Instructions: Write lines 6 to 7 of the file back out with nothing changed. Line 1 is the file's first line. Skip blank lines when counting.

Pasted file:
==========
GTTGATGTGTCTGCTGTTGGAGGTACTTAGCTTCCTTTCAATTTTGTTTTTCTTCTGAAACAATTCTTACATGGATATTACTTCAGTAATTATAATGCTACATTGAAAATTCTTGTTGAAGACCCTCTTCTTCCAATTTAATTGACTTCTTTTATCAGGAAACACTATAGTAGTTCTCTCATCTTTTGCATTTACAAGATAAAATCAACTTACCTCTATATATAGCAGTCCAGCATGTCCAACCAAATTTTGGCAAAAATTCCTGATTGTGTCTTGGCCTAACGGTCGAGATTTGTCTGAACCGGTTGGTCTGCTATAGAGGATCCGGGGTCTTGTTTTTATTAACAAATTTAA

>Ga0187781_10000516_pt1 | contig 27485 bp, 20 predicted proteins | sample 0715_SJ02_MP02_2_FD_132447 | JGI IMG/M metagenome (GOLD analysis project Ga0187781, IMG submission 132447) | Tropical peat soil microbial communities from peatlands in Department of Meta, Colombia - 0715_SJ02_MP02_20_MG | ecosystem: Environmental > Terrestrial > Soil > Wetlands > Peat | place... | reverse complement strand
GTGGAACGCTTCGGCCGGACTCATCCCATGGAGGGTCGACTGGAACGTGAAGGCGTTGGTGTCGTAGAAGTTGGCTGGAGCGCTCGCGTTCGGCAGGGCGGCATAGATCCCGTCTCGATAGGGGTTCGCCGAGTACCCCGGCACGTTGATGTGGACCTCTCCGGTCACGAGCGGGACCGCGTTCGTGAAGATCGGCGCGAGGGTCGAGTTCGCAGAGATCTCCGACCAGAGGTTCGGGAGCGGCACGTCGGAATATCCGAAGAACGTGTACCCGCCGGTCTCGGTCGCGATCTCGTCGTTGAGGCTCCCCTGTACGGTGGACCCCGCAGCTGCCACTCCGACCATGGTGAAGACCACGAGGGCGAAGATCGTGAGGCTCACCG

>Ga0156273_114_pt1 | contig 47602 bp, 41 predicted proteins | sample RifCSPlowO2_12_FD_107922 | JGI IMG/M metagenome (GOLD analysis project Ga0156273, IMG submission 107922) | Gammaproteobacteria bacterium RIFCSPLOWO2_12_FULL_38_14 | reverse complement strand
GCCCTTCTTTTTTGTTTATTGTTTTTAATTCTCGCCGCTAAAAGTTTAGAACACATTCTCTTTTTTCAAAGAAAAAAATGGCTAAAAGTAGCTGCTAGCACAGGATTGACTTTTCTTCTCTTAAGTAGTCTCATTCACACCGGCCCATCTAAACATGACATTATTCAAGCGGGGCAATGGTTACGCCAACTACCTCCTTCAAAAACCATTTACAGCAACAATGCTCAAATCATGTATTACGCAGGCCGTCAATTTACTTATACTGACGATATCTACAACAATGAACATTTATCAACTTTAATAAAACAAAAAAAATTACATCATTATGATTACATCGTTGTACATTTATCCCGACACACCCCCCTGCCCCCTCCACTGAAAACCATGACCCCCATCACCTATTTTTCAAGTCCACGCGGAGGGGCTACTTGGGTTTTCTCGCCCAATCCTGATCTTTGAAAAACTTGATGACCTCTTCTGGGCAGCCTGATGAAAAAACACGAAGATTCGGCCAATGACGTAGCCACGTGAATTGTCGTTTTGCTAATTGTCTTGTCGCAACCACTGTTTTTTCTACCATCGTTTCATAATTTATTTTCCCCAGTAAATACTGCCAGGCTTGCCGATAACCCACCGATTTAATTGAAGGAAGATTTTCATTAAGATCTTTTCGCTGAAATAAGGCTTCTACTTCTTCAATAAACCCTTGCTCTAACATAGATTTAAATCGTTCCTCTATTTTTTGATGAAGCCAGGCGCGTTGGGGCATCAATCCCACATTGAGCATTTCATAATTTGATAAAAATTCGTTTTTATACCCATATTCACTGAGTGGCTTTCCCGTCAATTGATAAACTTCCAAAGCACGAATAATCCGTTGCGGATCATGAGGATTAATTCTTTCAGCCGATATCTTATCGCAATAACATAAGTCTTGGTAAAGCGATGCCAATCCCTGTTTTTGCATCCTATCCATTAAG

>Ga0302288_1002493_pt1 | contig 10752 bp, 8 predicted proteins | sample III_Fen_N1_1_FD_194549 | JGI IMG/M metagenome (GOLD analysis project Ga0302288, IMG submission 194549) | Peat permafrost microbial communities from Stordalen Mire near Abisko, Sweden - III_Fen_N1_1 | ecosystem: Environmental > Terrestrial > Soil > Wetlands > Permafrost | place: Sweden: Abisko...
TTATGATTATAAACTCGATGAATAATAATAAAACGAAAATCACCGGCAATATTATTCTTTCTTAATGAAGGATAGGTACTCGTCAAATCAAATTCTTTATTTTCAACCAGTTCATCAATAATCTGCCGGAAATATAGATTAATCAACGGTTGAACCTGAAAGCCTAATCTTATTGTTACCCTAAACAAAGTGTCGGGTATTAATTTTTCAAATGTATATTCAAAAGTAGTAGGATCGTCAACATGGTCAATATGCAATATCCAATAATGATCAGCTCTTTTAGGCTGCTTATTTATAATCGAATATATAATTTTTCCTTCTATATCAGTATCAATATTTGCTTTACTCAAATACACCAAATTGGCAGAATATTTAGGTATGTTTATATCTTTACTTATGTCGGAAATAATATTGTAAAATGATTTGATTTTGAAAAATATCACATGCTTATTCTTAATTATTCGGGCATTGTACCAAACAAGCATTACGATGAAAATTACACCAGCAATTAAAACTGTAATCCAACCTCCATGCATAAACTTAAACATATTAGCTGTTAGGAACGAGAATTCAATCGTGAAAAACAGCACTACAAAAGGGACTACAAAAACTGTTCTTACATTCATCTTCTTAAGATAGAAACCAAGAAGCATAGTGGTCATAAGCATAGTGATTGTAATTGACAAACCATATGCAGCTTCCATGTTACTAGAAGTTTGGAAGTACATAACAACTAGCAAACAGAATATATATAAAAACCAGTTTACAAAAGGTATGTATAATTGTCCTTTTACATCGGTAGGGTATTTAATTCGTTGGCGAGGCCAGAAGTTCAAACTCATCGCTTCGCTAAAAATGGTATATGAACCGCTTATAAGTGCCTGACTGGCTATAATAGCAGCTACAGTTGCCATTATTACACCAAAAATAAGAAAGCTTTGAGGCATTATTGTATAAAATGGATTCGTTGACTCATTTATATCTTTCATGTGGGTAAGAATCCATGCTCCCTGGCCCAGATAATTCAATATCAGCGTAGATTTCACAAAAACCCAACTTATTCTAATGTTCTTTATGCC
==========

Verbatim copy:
>Ga0302288_1002493_pt1 | contig 10752 bp, 8 predicted proteins | sample III_Fen_N1_1_FD_194549 | JGI IMG/M metagenome (GOLD analysis project Ga0302288, IMG submission 194549) | Peat permafrost microbial communities from Stordalen Mire near Abisko, Sweden - III_Fen_N1_1 | ecosystem: Environmental > Terrestrial > Soil > Wetlands > Permafrost | place: Sweden: Abisko...
TTATGATTATAAACTCGATGAATAATAATAAAACGAAAATCACCGGCAATATTATTCTTTCTTAATGAAGGATAGGTACTCGTCAAATCAAATTCTTTATTTTCAACCAGTTCATCAATAATCTGCCGGAAATATAGATTAATCAACGGTTGAACCTGAAAGCCTAATCTTATTGTTACCCTAAACAAAGTGTCGGGTATTAATTTTTCAAATGTATATTCAAAAGTAGTAGGATCGTCAACATGGTCAATATGCAATATCCAATAATGATCAGCTCTTTTAGGCTGCTTATTTATAATCGAATATATAATTTTTCCTTCTATATCAGTATCAATATTTGCTTTACTCAAATACACCAAATTGGCAGAATATTTAGGTATGTTTATATCTTTACTTATGTCGGAAATAATATTGTAAAATGATTTGATTTTGAAAAATATCACATGCTTATTCTTAATTATTCGGGCATTGTACCAAACAAGCATTACGATGAAAATTACACCAGCAATTAAAACTGTAATCCAACCTCCATGCATAAACTTAAACATATTAGCTGTTAGGAACGAGAATTCAATCGTGAAAAACAGCACTACAAAAGGGACTACAAAAACTGTTCTTACATTCATCTTCTTAAGATAGAAACCAAGAAGCATAGTGGTCATAAGCATAGTGATTGTAATTGACAAACCATATGCAGCTTCCATGTTACTAGAAGTTTGGAAGTACATAACAACTAGCAAACAGAATATATATAAAAACCAGTTTACAAAAGGTATGTATAATTGTCCTTTTACATCGGTAGGGTATTTAATTCGTTGGCGAGGCCAGAAGTTCAAACTCATCGCTTCGCTAAAAATGGTATATGAACCGCTTATAAGTGCCTGACTGGCTATAATAGCAGCTACAGTTGCCATTATTACACCAAAAATAAGAAAGCTTTGAGGCATTATTGTATAAAATGGATTCGTTGACTCATTTATATCTTTCATGTGGGTAAGAATCCATGCTCCCTGGCCCAGATAATTCAATATCAGCGTAGATTTCACAAAAACCCAACTTATTCTAATGTTCTTTATGCC